Theoretical and Historical Roots of Psychollngulstlc Research
In the summer of 1951, the Social Science Research Council (SSRC) sponsored an interdisciplinary seminar on language behavior at Cornell University that brought together three psychologists and three linguists. 2 Unlike many well-intentioned mutual efforts of this kind, the Cornell 'conference produced a number of noteworthy results. In addition to their discovery of methodological kinship, the conferees found themselves in possession of a solid foundation of shared interests in language phenomena and their systematic exploration. Two of the more influential consequences of the conference were not immediately apparent. The first of these was the establishment of the following autumn of a Committee on Linguistics and Psychology by the SSRC, which included psychologists John Carroll, James Jenkins, George Miller, and Charles Osgood, and linguists Joseph Greenberg, Floyd Lounsbury, and Thomas Sebeok. The second important consequence of the Cornell summer seminar was the grassfire rapidity with which the term psycholinguistics entered the lexicon of psychologists and linguists alike. 3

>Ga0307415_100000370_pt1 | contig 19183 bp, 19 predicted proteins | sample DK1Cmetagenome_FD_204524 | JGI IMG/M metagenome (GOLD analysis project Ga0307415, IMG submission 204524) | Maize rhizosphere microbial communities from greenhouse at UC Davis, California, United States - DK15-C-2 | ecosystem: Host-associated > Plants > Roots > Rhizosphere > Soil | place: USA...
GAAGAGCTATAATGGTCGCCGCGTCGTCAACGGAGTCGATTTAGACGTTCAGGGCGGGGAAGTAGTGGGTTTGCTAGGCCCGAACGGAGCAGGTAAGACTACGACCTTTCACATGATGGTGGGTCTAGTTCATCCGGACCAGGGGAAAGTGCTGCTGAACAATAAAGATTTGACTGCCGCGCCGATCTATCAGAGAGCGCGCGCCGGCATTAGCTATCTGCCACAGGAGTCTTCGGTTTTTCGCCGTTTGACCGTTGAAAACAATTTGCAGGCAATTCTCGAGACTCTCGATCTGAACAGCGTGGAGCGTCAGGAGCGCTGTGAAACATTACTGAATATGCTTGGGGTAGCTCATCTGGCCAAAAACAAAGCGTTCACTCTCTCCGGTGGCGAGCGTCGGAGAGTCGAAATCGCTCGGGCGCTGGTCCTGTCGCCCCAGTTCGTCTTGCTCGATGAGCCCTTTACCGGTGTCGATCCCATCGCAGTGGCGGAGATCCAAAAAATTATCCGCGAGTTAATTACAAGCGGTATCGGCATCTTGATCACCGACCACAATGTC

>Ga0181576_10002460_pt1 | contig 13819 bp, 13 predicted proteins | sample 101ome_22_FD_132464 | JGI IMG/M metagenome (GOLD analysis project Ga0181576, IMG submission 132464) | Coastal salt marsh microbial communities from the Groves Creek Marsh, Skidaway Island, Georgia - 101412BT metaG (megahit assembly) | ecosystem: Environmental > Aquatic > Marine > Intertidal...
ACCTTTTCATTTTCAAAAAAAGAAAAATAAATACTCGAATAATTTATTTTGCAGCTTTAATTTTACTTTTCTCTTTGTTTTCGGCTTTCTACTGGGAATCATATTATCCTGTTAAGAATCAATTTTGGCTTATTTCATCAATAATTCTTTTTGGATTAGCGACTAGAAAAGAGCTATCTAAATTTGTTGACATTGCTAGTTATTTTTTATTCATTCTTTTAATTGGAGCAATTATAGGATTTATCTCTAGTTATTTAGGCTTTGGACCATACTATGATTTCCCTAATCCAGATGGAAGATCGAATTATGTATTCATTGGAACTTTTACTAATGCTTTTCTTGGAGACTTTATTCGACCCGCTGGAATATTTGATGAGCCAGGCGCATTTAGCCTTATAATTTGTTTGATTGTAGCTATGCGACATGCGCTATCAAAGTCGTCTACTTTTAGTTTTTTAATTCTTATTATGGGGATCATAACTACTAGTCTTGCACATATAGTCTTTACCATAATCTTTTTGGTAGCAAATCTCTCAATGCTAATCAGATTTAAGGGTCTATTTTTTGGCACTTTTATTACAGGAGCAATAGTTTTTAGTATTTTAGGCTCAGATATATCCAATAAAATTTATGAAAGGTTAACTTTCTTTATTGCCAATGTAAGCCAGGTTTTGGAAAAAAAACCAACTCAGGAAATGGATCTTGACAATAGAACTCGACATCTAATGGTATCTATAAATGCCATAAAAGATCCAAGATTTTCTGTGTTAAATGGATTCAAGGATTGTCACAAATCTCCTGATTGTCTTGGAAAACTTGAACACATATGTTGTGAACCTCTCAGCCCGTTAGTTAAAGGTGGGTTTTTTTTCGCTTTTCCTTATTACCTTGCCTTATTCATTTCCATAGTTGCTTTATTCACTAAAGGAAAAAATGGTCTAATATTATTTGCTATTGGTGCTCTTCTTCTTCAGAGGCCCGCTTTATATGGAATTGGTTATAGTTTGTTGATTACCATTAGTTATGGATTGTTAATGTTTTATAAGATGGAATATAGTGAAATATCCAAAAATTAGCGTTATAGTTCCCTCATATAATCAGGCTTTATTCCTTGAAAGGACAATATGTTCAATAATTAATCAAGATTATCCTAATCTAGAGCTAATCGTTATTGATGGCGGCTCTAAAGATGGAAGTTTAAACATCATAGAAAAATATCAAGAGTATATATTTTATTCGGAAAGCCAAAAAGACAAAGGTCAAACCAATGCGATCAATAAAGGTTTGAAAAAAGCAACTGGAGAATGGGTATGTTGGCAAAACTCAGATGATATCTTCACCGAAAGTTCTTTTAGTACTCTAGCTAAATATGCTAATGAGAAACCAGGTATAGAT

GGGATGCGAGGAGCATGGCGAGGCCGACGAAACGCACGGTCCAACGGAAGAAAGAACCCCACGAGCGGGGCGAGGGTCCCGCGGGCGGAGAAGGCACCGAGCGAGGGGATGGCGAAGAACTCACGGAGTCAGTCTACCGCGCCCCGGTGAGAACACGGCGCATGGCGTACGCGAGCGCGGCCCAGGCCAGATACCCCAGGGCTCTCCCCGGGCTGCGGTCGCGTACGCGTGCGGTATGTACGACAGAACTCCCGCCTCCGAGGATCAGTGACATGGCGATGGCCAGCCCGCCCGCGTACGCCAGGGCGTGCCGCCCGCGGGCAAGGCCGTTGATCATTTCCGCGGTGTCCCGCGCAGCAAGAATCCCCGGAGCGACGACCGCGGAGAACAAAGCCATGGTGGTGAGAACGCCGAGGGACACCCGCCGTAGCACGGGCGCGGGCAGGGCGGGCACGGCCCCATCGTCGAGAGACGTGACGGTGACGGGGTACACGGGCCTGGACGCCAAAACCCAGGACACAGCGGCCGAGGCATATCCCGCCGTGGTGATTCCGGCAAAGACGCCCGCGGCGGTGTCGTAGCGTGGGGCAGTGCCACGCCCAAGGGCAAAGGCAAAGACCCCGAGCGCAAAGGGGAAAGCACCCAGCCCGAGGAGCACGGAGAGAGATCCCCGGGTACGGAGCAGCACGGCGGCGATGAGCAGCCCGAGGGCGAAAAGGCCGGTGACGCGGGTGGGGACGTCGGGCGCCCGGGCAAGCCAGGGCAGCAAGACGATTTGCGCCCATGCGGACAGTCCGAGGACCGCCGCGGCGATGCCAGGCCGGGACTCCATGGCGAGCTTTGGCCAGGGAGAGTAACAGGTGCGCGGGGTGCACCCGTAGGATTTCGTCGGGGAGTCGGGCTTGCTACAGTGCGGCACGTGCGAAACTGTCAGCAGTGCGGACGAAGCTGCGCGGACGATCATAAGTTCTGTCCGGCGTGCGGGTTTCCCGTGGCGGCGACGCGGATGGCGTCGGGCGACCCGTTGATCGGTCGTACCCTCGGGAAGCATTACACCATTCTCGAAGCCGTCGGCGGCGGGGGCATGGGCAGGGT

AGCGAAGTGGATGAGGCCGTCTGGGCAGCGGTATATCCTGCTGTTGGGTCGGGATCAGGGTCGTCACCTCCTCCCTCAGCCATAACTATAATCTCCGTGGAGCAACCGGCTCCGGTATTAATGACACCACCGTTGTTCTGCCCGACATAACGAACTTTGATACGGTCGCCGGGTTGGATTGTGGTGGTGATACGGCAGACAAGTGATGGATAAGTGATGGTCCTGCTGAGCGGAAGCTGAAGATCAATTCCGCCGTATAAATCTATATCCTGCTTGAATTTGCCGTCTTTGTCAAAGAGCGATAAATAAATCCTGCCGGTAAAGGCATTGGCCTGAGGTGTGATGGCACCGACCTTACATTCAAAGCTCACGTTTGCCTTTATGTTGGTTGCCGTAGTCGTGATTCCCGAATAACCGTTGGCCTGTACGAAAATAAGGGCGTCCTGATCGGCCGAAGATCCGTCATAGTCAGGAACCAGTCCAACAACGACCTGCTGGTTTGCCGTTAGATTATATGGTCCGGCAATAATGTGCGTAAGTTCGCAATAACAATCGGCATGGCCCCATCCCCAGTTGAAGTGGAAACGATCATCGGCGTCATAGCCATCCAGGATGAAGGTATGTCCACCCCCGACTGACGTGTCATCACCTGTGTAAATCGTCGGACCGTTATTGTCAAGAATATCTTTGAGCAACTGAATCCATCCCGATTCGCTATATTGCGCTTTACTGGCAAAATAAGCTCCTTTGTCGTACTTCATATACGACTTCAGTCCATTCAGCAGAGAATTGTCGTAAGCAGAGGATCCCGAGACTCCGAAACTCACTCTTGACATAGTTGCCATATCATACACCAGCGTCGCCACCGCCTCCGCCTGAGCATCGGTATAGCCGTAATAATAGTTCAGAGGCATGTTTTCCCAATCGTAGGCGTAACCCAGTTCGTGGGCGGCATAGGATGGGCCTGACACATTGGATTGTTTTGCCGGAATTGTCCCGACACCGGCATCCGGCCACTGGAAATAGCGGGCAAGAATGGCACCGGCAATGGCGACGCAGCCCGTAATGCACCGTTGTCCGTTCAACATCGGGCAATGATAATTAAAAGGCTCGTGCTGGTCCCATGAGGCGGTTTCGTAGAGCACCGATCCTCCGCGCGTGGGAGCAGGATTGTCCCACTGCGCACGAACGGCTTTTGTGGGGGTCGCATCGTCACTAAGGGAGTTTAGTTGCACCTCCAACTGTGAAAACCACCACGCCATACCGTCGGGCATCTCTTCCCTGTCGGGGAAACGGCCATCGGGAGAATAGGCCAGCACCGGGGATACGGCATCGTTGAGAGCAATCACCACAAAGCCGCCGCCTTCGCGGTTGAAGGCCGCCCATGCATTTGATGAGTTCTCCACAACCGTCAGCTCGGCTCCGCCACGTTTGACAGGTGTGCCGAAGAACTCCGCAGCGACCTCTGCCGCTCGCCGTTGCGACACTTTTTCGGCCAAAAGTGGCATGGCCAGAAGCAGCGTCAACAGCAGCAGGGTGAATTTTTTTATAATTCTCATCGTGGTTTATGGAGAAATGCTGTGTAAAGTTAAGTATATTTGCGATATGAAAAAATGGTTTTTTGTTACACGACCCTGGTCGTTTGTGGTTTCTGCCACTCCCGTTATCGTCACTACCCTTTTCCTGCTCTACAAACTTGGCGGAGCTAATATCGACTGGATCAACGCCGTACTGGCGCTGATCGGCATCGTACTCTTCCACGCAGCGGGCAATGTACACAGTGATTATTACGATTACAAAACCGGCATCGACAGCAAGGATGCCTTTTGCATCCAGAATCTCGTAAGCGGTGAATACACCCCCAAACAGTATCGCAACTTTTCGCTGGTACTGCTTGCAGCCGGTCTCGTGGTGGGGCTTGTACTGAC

At least part of the reason for the almost instant popularity of psycho linguistics as a term was the lack of a suitable tag or label for the variety of issues and problems encompassed by the research interests and efforts of linguists and psychologists. Roger Brown (1958) objected to the "absurd but intrusive false etymology" of the term, which tends to support the implication that a "psycho-linguist" is a mentally deranged polyglot. But his more serious concern that the term might limit the field to the traditional objectives of linguistics has fortunately been allayed by subsequent developments in psycholinguistic research. In fact, a broad range of inquiry is presently conducted under the rubric psycho linguistic, which fits under the more generous umbrella of the "psychology of language" (see Chapter 1, this volume).